Monday, 24 September 2012

New Music Monday #24

Push and Shove (Album)
by No Doubt (2012)

Here’s a question for you. No Doubt; how would you describe them? Pop? Rock? Ska? Ska-punk? Pop punk? 80s? 90s? 00s? Two-tone? Reggae fusion? Pop? Yeah, see; who are No Doubt? All of the above. It’s with this in mind we get to Push and Shove, the latest album from No Doubt, released eleven years since their last. What was one to expect when listening to it? Pop? Rock? Pop? Ska? Punk…yeah you see what I’m going with here. No Doubt have their own little sound, greatly influenced by the lead vocal of Gwen Stefani and Push and Shove, like their previous albums has the influence of many genres that make up the pop sound that is uniquely No Doubt. This album doesn’t give me that same “oh my this is awesome” feeling that Tragic Kingdom did, but then I’m not the same person I was when I first heard them, and likewise, neither are the members of No Doubt. With that little bit (lots) of time between their last release and now, what they’ve created isn’t pushing any boundaries, it isn’t like something I’ve never heard before, but Push and Shove is a nice little piece of pop perfection. The first single 'Settle Down' is a pleasant intro with a catchy hook that creeps into your brain and stays (“eh eh eh” damn you Stefani, I didn't like it at first but that one sticks), the title track 'Push and Shove' keeps a sweet bouncy reggae beat and great tempo changes to keep it interesting. 'Gravity' is pure pop with cringe worthy lyrics to match. “Just like Venus and the morning sun, you and me got gravity” (but that’s what makes great pop music, doesn’t it?). 'Undone' is the obligatory ballad that No Doubt are so good at (but probably not given enough credit for), 'Sparkle' shines with its mid-tempo-ska-punk-pop sound and 'Heaven' is a track that is made for moving to. After all, who doesn’t love a hand-clap? Push and Shove is not going to change your life (the way Tragic Kingdom did mine), but if you let it grow it’s going to make you dance, smile and sing along when you least expect it. That’s what good pop music does and that’s what No Doubt do best. 

Jo Michelmore gives Push and Shove three Britney's out of five...

Battle Born (Album)
by The Killers (2012)

It's always nice to be reminded why you once loved a band in the first place. You know, how you really loved a band that had an incredible, universally loved debut (Hot Fuss) and then that buzz died down a bit, but you still got a huge kick out of their sophomore effort (Sam's Town). Then they lose their way by straying just a little too far from their roots (Day and Age - I'm looking at you, 'Human') and you think you're done with them. To your surprise, they make an extremely focused return that not only harkens back to their glory days, but shows a band capable of growth... a band that's capable of growing with you. It's oh so satisfying and is just the reminder you need as to why you loved them in the first place. For The Killers, Battle Born is the reminder I needed. Now, there's nothing revolutionary about Battle Born. The same American rock and roll spirit from Sam's Town anchors each track, they straddle a fine line between indie gems ('Be Still' and 'Flesh and Bone') and stadium anthems ('Runaways' and 'Battle Born') like on Hot Fuss and they lightly retain their electronic influences from Day and Age. Brandon Flowers' voice still drives The Killers and still has that ability to make you want to both get up and dance and sit down to reflect. But there's a sense of purpose here that's been lacking since they debuted. A certain quality that truly makes you believe they deserve to be treated like one of the biggest rock acts in the world today. It's all very Bruce Springsteen by the way of Fleetwood Mac with a modern twist. This is Americana 2012 and, surprisingly and satisfyingly, Battle Born is just the reminder I needed as to why The Killers still matter and why I loved them in the first place. What more could you ask for?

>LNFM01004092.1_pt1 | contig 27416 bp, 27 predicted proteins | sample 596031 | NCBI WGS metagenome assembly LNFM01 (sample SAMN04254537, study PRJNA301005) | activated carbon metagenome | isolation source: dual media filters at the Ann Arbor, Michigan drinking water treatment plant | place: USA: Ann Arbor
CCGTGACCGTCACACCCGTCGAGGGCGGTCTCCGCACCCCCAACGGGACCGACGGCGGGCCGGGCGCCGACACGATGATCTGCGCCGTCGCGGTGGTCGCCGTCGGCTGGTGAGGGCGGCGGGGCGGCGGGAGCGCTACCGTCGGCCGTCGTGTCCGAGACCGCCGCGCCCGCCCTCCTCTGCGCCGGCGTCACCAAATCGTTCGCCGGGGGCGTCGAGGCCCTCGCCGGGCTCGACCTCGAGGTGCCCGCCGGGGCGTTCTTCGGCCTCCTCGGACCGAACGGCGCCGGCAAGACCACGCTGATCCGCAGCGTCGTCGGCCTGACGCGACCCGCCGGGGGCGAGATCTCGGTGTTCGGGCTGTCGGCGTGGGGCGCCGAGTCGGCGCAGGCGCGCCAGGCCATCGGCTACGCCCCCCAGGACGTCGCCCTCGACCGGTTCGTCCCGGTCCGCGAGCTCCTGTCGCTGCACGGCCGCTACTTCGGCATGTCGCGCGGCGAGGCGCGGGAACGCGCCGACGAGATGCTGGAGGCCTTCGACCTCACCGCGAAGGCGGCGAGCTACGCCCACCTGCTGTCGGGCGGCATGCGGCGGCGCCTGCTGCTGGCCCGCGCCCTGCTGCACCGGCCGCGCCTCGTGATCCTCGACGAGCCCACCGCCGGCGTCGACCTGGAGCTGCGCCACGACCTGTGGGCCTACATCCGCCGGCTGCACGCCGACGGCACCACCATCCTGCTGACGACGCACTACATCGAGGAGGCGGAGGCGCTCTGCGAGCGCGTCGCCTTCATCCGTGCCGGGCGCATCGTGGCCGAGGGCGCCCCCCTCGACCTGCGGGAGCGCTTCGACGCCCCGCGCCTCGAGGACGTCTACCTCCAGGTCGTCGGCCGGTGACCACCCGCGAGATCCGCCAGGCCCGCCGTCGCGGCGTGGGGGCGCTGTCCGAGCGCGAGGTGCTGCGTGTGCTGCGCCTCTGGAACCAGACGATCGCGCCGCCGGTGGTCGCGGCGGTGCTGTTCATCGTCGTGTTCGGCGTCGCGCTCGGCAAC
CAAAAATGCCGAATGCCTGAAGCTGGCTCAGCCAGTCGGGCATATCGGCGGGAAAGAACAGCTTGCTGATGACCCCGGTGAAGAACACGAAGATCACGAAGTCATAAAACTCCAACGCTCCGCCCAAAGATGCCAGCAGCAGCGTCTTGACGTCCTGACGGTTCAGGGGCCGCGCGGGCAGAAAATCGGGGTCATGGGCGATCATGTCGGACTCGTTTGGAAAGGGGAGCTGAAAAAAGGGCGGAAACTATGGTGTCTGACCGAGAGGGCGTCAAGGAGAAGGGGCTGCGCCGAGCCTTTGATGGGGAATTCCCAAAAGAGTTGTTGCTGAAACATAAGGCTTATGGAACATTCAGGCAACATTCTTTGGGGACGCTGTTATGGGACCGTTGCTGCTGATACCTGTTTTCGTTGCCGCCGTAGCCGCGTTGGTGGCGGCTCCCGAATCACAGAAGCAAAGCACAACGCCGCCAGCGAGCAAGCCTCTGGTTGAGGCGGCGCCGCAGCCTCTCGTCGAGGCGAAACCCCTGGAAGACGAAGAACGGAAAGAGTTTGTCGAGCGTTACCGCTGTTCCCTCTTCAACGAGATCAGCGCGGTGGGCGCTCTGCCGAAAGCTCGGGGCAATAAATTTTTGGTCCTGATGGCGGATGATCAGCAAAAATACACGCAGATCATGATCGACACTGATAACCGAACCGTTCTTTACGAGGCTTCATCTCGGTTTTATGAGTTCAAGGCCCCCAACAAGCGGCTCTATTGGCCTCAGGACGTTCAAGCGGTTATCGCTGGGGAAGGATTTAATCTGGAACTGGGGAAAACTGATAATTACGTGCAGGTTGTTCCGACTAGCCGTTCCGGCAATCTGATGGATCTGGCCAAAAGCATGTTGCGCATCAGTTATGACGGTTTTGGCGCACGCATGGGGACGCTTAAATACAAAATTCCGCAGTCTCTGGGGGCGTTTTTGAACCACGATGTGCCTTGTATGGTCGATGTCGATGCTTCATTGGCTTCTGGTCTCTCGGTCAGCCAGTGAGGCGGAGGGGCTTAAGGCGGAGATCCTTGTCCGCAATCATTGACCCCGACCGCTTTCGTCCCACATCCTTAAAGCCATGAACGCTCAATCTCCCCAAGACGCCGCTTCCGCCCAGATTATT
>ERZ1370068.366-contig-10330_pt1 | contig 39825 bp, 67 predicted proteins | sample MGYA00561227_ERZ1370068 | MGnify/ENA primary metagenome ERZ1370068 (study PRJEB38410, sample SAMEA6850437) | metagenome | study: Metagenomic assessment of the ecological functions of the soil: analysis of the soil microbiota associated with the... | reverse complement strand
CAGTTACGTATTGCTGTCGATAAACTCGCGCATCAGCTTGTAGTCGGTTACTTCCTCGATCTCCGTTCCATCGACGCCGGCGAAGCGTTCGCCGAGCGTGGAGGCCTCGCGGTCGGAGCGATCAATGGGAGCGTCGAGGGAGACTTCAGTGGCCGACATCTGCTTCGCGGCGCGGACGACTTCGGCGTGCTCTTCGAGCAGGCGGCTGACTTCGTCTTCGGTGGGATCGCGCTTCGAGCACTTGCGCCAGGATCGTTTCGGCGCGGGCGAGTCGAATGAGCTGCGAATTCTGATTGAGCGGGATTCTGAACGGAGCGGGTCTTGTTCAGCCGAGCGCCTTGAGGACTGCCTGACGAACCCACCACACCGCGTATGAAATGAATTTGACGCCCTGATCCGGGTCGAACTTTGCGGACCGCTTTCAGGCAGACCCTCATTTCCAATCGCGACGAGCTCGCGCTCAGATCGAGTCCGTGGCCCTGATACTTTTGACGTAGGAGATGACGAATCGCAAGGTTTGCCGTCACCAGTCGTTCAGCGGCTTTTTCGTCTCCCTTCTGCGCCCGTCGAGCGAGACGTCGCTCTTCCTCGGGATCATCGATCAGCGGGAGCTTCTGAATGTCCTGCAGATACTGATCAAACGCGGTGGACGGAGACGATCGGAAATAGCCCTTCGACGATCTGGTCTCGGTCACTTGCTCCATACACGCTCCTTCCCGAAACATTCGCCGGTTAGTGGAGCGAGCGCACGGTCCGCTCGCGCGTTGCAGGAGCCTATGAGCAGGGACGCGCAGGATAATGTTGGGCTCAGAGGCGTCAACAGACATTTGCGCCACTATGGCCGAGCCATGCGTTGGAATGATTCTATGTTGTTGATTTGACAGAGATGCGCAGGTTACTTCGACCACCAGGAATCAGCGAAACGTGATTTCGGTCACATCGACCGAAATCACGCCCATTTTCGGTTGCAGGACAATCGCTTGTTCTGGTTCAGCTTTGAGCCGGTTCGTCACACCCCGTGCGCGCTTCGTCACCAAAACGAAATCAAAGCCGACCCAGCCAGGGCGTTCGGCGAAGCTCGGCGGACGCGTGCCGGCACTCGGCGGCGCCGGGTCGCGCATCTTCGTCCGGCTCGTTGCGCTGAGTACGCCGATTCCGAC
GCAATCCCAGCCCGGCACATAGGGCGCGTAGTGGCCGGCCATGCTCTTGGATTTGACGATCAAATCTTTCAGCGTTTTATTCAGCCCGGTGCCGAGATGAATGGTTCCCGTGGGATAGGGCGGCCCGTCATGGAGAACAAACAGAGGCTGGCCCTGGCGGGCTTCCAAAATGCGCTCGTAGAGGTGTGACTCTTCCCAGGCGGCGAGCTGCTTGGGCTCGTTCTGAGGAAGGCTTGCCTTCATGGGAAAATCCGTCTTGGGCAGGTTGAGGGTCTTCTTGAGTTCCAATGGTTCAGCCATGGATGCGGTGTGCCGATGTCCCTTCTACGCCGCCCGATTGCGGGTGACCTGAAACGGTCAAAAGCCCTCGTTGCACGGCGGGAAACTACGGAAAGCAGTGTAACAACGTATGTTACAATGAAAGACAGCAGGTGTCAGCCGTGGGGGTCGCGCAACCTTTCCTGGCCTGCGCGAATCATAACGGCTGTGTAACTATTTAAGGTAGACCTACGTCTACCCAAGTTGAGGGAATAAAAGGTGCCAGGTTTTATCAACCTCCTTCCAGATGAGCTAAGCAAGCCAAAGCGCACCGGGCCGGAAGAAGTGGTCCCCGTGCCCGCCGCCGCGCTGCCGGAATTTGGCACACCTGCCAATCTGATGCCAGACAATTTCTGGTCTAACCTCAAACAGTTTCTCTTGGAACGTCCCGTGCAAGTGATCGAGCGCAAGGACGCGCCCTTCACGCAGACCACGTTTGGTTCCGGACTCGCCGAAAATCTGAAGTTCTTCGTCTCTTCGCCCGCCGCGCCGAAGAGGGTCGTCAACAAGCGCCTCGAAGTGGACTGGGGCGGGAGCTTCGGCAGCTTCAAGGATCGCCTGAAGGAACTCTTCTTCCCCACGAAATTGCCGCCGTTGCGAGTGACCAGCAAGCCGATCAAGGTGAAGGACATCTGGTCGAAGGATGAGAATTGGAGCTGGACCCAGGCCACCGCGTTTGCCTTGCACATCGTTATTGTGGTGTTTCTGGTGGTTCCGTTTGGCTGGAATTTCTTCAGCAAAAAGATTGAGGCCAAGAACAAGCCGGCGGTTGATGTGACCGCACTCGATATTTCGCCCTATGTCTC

Matt Bond gives Battle Born four Kurt Cobain's out of five...


Come Into My Head
by Kimbra
Album: Vows Deluxe Edition (2012) 


Sometimes, when I know for sure no one is watching, I'll attempt to have a little dance like Kimbra does throughout the 'Come Into My Head' video. What I don't do is grab a knife and terrorize the staff of a psychiatric hospital. This is why Kimbra is better than I am. She'll dance like everyone is watching and she will grab a knife and terrorize the staff of a psychiatric hospital. And she'll look amazing doing it. All of Kimbra's videos have been beautifully shot so far, but 'Come Into My Head' is a huge step up from previous video 'Two Way Street' in terms of story. Oh... ... ... ... sorry, I just drifted off thinking about how gorgeous she looked in the 'Two Way Street' video. Uh... ... ... ... let's wrap this up by saying, "great video, amazing artist and I am not a stalker." 

Matt Bond gives the 'Come Into My Head' video four Lady Gaga's out of five...

Knock Knock
by Band of Horses
Album: Mirage Rock (2012)

A cute catchy song, comedy AND a vintage inspired clip? You know I’m going to like this. It’s a parody of a 70s style nature documentary; with the Band Of Horses playing in some stunning landscapes and being hunted down by documentary makers who are trying to capture their audio, it’s kind of interesting that it’s easy to forget to listen to the song, but this is a clip review so who cares? Almost five and a half minutes of watching a band run around a desert landscape all the while being chased by awkwardly (that is, retro awesomely) dressed academics, this clip is totally silly and that’s what makes it fantastic. To top it off, the song’s not bad either.  

Jo Michelmore gives the 'Knock Knock' video four Shirley Manson's out of five...

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